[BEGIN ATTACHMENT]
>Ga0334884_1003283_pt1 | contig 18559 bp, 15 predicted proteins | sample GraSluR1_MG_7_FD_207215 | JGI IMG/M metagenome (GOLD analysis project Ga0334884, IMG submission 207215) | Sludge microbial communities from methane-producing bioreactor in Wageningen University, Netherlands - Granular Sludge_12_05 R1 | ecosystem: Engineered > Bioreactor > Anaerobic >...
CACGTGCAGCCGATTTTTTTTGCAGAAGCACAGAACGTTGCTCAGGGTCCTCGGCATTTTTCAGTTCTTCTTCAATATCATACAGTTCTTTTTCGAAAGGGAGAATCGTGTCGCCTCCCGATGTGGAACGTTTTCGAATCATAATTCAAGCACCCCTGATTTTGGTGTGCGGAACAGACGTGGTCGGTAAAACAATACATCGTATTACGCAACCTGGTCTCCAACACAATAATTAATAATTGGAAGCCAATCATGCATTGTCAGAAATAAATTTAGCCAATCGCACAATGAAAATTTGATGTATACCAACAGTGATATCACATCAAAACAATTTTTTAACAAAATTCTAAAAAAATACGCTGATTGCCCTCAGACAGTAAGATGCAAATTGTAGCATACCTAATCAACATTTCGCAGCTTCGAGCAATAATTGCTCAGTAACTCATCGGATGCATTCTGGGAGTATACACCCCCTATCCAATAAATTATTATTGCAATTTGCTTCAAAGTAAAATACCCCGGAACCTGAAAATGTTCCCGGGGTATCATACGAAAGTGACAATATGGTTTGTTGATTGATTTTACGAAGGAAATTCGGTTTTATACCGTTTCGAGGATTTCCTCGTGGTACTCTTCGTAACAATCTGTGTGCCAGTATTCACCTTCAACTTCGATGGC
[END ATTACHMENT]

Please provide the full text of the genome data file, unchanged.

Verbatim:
>Ga0334884_1003283_pt1 | contig 18559 bp, 15 predicted proteins | sample GraSluR1_MG_7_FD_207215 | JGI IMG/M metagenome (GOLD analysis project Ga0334884, IMG submission 207215) | Sludge microbial communities from methane-producing bioreactor in Wageningen University, Netherlands - Granular Sludge_12_05 R1 | ecosystem: Engineered > Bioreactor > Anaerobic >...
CACGTGCAGCCGATTTTTTTTGCAGAAGCACAGAACGTTGCTCAGGGTCCTCGGCATTTTTCAGTTCTTCTTCAATATCATACAGTTCTTTTTCGAAAGGGAGAATCGTGTCGCCTCCCGATGTGGAACGTTTTCGAATCATAATTCAAGCACCCCTGATTTTGGTGTGCGGAACAGACGTGGTCGGTAAAACAATACATCGTATTACGCAACCTGGTCTCCAACACAATAATTAATAATTGGAAGCCAATCATGCATTGTCAGAAATAAATTTAGCCAATCGCACAATGAAAATTTGATGTATACCAACAGTGATATCACATCAAAACAATTTTTTAACAAAATTCTAAAAAAATACGCTGATTGCCCTCAGACAGTAAGATGCAAATTGTAGCATACCTAATCAACATTTCGCAGCTTCGAGCAATAATTGCTCAGTAACTCATCGGATGCATTCTGGGAGTATACACCCCCTATCCAATAAATTATTATTGCAATTTGCTTCAAAGTAAAATACCCCGGAACCTGAAAATGTTCCCGGGGTATCATACGAAAGTGACAATATGGTTTGTTGATTGATTTTACGAAGGAAATTCGGTTTTATACCGTTTCGAGGATTTCCTCGTGGTACTCTTCGTAACAATCTGTGTGCCAGTATTCACCTTCAACTTCGATGGC